"We couldn't do very much, they knew when the raids were coming," said Ajay Kumar, also of Delhi's Intach chapter. In recent years, however, there seems to have been a slow realisation that something needs to be done to stop the pace of destruction before it is too late. "Heritage was often considered as something that was keeping our developing country back," Mr Menon said. Now, he says, there has been an acceptance that heritage can be an asset and India's government is even pushing Unesco, the United Nations cultural body, to grant Delhi "world heritage city" status, the same status enjoyed by Rome and Jerusalem.

In 2004, the Delhi government passed a law to protect historical sites and remains. And last year, in a first of its kind in India, the city's government signed a contract with Intach to outsource the care of 250 monuments in a bid to beautify the city before the Commonwealth Games in October. The government is also creating a heritage route connecting more than 30 of the monuments in an effort to have New Delhi named a Unesco World Heritage City.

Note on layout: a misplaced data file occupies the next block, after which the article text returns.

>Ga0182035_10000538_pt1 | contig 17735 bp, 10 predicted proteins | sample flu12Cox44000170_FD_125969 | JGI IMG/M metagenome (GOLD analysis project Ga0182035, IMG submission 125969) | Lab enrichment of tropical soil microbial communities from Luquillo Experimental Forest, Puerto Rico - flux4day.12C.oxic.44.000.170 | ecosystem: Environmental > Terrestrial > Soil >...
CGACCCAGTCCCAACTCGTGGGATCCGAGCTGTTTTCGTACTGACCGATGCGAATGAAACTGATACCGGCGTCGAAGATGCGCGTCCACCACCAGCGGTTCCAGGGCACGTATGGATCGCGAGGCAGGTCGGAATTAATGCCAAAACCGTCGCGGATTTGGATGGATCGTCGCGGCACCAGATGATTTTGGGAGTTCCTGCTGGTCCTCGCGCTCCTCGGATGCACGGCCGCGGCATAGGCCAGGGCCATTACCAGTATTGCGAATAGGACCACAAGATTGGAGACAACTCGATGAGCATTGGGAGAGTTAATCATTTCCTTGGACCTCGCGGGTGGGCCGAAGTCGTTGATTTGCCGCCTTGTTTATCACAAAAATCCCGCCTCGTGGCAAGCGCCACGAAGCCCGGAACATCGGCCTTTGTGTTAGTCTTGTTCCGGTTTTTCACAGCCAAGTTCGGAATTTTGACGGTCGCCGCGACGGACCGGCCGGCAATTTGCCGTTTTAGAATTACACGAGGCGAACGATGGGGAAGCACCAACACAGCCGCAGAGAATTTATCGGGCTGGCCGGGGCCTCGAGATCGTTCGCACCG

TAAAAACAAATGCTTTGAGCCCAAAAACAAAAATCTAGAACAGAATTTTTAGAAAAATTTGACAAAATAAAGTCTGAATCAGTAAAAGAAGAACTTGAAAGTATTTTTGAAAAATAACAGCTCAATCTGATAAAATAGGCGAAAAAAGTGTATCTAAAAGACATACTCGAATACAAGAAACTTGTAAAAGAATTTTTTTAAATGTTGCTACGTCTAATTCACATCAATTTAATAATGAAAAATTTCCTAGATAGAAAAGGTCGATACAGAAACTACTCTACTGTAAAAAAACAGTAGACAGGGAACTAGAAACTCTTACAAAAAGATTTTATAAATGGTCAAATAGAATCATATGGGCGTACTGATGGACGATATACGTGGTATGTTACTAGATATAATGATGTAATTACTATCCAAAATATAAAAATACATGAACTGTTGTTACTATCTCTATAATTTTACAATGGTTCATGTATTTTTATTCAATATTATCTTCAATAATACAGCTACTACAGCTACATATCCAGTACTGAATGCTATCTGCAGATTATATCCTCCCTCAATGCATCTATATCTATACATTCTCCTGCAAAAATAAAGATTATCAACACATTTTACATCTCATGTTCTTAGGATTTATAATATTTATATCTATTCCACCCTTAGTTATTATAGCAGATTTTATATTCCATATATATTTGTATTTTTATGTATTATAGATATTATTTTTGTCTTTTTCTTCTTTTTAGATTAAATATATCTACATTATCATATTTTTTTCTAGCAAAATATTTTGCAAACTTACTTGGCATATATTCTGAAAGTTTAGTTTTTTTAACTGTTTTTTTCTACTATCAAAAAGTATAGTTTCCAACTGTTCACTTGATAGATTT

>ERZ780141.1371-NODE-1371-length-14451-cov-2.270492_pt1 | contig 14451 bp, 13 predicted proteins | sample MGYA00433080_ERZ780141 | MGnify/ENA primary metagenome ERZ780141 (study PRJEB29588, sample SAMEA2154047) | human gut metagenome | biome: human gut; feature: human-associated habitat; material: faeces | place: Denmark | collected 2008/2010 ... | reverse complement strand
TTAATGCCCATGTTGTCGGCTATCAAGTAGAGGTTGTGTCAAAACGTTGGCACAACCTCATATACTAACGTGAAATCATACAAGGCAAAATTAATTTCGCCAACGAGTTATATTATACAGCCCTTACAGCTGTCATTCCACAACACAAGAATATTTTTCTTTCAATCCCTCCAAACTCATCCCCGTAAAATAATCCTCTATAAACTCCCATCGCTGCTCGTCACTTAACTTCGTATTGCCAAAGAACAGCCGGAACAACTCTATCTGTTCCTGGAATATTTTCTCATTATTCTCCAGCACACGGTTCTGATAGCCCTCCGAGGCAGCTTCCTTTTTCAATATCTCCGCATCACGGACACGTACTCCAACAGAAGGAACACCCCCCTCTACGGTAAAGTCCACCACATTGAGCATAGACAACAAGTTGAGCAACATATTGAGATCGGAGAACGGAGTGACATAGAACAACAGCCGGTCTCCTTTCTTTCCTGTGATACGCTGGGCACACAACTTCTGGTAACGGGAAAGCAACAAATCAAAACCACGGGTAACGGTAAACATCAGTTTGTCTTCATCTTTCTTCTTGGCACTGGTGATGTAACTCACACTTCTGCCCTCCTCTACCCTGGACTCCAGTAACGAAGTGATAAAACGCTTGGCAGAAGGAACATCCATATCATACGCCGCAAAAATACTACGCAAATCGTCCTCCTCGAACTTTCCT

As a result, Intach was finally able to clear the Bara Lao Tomb, turning up one morning in early February with 50 armed policemen and a bulldozer. In the end the eviction was peaceful, but Mr Kumar knows others will not be. The Bara Lao tomb was out in parkland on the city's outskirts: two other 15th century tombs which are being used as communal cowsheds in Zamroodpur, an urban village in Delhi, will be less easy to clear because they are down narrow lanes and the community may resist the eviction.

Mr Kumar says his work is often dangerous and he is regularly threatened and chased when visiting sites. "These are places where officialdom cannot go," said one person who works with the ASI. Indeed, the ASI or Delhi's Department of Archaeology are deeply unpopular in areas like Zamroodpur and Nizamuddin Basti - a Hindi word which means poor neighbourhood. For years they have been threatening to clear the occupied sites and as a result the inhabitants are wary about drawing attention to their situation - and certainly do not want to allow a photographer into their home.